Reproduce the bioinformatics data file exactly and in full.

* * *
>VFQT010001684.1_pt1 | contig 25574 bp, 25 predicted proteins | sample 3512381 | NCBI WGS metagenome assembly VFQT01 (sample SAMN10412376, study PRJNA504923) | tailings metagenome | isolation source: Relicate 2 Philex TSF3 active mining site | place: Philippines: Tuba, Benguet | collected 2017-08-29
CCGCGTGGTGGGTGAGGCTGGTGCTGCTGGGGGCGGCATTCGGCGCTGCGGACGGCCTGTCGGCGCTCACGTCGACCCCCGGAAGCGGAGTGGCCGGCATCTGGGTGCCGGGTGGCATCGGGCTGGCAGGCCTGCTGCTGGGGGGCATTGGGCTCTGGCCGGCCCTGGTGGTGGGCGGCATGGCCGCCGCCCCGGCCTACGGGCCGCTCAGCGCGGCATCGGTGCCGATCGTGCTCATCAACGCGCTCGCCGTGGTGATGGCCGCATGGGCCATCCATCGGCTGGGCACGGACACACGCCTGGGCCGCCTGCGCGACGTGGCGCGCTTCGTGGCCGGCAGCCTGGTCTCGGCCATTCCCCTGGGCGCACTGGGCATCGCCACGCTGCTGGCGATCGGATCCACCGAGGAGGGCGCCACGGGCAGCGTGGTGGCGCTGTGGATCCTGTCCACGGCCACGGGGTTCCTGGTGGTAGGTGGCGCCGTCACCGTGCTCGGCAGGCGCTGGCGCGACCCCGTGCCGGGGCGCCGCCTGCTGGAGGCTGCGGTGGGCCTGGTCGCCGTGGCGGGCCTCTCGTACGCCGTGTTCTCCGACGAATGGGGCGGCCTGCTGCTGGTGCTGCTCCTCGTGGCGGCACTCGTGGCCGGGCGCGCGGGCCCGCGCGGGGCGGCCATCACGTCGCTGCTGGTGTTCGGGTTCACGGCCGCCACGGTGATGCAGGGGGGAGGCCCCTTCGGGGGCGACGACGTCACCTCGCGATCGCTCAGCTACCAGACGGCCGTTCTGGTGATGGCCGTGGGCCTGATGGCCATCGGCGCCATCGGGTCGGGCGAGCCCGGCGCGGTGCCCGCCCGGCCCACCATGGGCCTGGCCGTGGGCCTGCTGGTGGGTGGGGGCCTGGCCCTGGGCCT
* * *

>VFQT010001684.1_pt1 | contig 25574 bp, 25 predicted proteins | sample 3512381 | NCBI WGS metagenome assembly VFQT01 (sample SAMN10412376, study PRJNA504923) | tailings metagenome | isolation source: Relicate 2 Philex TSF3 active mining site | place: Philippines: Tuba, Benguet | collected 2017-08-29
CCGCGTGGTGGGTGAGGCTGGTGCTGCTGGGGGCGGCATTCGGCGCTGCGGACGGCCTGTCGGCGCTCACGTCGACCCCCGGAAGCGGAGTGGCCGGCATCTGGGTGCCGGGTGGCATCGGGCTGGCAGGCCTGCTGCTGGGGGGCATTGGGCTCTGGCCGGCCCTGGTGGTGGGCGGCATGGCCGCCGCCCCGGCCTACGGGCCGCTCAGCGCGGCATCGGTGCCGATCGTGCTCATCAACGCGCTCGCCGTGGTGATGGCCGCATGGGCCATCCATCGGCTGGGCACGGACACACGCCTGGGCCGCCTGCGCGACGTGGCGCGCTTCGTGGCCGGCAGCCTGGTCTCGGCCATTCCCCTGGGCGCACTGGGCATCGCCACGCTGCTGGCGATCGGATCCACCGAGGAGGGCGCCACGGGCAGCGTGGTGGCGCTGTGGATCCTGTCCACGGCCACGGGGTTCCTGGTGGTAGGTGGCGCCGTCACCGTGCTCGGCAGGCGCTGGCGCGACCCCGTGCCGGGGCGCCGCCTGCTGGAGGCTGCGGTGGGCCTGGTCGCCGTGGCGGGCCTCTCGTACGCCGTGTTCTCCGACGAATGGGGCGGCCTGCTGCTGGTGCTGCTCCTCGTGGCGGCACTCGTGGCCGGGCGCGCGGGCCCGCGCGGGGCGGCCATCACGTCGCTGCTGGTGTTCGGGTTCACGGCCGCCACGGTGATGCAGGGGGGAGGCCCCTTCGGGGGCGACGACGTCACCTCGCGATCGCTCAGCTACCAGACGGCCGTTCTGGTGATGGCCGTGGGCCTGATGGCCATCGGCGCCATCGGGTCGGGCGAGCCCGGCGCGGTGCCCGCCCGGCCCACCATGGGCCTGGCCGTGGGCCTGCTGGTGGGTGGGGGCCTGGCCCTGGGCCT